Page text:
Employment Lawyers Can Answer Your Employment Law Questions
Hello, my name is Ben and it is my pleasure to assist you with your question today.
why is there such a big difference in the tie required?
this is not under employment law, its more about commercials with a client we have.
The big difference in the time required has come about for the following reasons:
1) The level of effort was highly underestimated, we could not easily predicts it2) We are relying on the client for resources to help with the project, these were not available to the level we required
3) The projects has a lot of dependencies on the client, so when building the design work and implementing on their system it took a lot longer due to unforseen circumstances
4) What was expected by the client and what we thought was required was quite diffrent
When you agreed to do the work in question for the time and price given you would have entered into a contract with the client and would have been expected to complete it as promised. Of course things are not always as simple as we want them to be and there can certainly be unexpected issues arising that mean either party may not be able to fulfil their part of the bargain. The main issue is what can these issues be attributed to and were they entirely unexpected or can they be blamed on either party.
So for example, something entirely unexpected that no reasonable professional in your position could have known in advance or predicted could result in you going back on the original agreement and negotiating changes to it. Similarly, any issues that can be attributed to the client can also be highlighted and you can argue that if they had done as agreed then these issues would not have arisen.
At the moment it is all about negotiation, trying to find some middle ground on this and agreeing a way forward. The worst case scenario would be that the client takes you to court, they win and are awarded compensation for putting things right, in other words looking at what you should have done, what you did not do and compensating them for getting someone else to do the outstanding work for them. As mentioned this can be avoided by negotiations and also if you are prepared to do the work yourself even if you do not get paid the full amount for the outstanding time you have to put in.
I think we cant negotiate much more as we have already talked about this.
I just want to know the worst case scenario if we were to say cant complete this work, do we not get paid what would our libality be? We can then make the decision to just continue with the work or cut our losses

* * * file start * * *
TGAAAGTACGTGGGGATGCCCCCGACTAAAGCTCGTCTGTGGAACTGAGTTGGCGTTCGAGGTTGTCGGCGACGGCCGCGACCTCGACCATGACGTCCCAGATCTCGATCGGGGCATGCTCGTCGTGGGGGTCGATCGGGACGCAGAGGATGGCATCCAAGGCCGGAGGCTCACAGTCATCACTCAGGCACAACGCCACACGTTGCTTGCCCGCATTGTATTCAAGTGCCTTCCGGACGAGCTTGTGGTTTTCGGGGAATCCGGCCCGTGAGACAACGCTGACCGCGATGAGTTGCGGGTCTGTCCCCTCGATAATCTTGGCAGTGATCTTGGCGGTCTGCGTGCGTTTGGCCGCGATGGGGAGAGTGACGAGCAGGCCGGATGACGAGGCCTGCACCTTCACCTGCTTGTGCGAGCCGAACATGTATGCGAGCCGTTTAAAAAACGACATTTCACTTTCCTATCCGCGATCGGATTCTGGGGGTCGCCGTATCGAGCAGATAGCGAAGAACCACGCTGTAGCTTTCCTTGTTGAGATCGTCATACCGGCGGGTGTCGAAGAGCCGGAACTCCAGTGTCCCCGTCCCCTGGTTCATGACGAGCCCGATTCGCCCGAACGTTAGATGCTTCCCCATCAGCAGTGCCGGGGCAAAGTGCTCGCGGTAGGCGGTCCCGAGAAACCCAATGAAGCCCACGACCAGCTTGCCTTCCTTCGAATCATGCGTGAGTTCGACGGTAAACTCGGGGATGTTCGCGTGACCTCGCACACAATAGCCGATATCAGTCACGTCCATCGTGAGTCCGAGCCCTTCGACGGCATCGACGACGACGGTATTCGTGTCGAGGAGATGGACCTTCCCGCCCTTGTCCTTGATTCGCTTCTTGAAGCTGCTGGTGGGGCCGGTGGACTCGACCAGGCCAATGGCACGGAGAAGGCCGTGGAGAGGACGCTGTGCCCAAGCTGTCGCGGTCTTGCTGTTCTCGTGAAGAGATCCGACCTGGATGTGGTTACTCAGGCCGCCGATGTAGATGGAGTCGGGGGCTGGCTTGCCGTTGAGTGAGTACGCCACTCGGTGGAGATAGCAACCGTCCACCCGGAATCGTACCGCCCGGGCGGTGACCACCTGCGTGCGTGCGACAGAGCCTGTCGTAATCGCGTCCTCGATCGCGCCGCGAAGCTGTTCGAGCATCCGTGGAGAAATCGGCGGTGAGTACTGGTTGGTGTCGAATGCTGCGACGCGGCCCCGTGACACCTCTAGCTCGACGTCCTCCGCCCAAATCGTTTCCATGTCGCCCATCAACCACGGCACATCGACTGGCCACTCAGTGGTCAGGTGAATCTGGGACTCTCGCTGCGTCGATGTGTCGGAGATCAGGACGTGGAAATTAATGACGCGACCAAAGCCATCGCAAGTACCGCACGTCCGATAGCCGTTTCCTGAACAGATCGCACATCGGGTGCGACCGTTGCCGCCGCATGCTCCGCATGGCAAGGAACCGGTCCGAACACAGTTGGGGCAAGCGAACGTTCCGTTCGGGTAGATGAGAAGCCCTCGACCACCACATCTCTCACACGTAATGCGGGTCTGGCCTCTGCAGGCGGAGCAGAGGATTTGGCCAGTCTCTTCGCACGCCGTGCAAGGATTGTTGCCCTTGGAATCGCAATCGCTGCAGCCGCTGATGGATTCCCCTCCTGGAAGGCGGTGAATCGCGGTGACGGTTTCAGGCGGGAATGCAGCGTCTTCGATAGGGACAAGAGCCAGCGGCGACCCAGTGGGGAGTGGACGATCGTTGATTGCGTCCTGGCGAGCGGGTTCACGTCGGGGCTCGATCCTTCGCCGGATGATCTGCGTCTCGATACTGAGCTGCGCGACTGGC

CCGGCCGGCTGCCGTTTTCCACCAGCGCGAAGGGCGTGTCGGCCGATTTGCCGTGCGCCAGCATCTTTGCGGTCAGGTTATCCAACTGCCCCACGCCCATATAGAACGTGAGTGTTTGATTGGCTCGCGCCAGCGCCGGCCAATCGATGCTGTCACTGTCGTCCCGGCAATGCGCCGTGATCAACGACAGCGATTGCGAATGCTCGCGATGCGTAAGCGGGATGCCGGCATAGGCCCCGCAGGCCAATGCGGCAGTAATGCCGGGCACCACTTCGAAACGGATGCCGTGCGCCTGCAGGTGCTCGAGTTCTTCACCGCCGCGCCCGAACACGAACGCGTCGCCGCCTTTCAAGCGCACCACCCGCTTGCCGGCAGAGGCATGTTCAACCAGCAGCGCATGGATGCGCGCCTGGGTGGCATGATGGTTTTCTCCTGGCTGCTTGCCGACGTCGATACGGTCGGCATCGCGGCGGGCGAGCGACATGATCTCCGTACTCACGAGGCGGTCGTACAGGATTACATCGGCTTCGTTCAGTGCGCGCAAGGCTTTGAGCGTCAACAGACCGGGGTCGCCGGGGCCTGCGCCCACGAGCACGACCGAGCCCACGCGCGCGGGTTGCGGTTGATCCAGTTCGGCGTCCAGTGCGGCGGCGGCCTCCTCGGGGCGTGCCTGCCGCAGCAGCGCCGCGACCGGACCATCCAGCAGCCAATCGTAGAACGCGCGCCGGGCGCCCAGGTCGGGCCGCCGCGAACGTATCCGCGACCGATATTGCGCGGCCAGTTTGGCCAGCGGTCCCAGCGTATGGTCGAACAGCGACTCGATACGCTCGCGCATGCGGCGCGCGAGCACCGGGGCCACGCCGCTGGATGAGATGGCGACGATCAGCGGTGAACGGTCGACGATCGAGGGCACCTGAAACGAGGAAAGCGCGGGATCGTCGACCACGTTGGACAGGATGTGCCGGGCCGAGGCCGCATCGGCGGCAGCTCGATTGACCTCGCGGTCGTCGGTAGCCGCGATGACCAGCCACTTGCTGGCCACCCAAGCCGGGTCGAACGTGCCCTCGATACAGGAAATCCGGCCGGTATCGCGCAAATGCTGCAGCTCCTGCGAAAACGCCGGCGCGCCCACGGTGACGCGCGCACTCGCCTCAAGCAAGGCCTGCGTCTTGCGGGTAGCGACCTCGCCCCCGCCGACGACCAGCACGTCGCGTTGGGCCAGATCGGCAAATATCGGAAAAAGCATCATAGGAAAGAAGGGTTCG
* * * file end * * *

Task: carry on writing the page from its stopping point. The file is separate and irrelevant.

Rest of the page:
they can refuse to pay you on the argument that you have not done what you promised to do but if you have done some of the work for them you can expect to be paid at least a proportion, it just means that they can still try and get compensation for getting someone in to complete the work that you should have done so in some respects it may be best to cut your losses by completing the work and negotiating the best increase possible
Ok, so how do we assess how much is left for completion, as that is still an unknown
We have completed 80% of the project but the last 20% seems to take a lot longer
I can't say that it is a professional opinion for you, it is not a legal matter unfortunately
if it was to go to court then the court would probably get the opinion of an independent tradesman
Please let me know if this has answered your query or if you need me to clarify anything else for you in relation to this?
I am still not sure this has given me the required information I need
At the end, you are stating that we just need to go to court, but we dont know what our liability might be.
Is the liability based on % we quoted... or value ot the client
so if we quoted £1000, but to the client the project benefits are worth £100,000 and we did not complete
would we be liable to the value of the £100K ?
well unfortunately I am not a professional tradesman who can assess the potential liability - that will depend entirely on what was originally agreed, what is outstanding and the reasons for the inability to complete the project. Of course your liability will not stretch to such proportions as you have suggested because a court would still need to act reasonably and seek an independent opinion as to what a reasonable tradesman in your position would have charged to do the work
But until the full scope is uncovered how would the tradesmen know?
well it would have to be about a professional opinion and estimate based on whatever information is available
anything else I can clarify for you?
well bottom line is we just dont know...
no you don't and unfortunately that is the case with such situations, you can have an idea but until it goers to court and a judge makes a decision you will never know the full extent of that your liability may be, there is little I can do to change though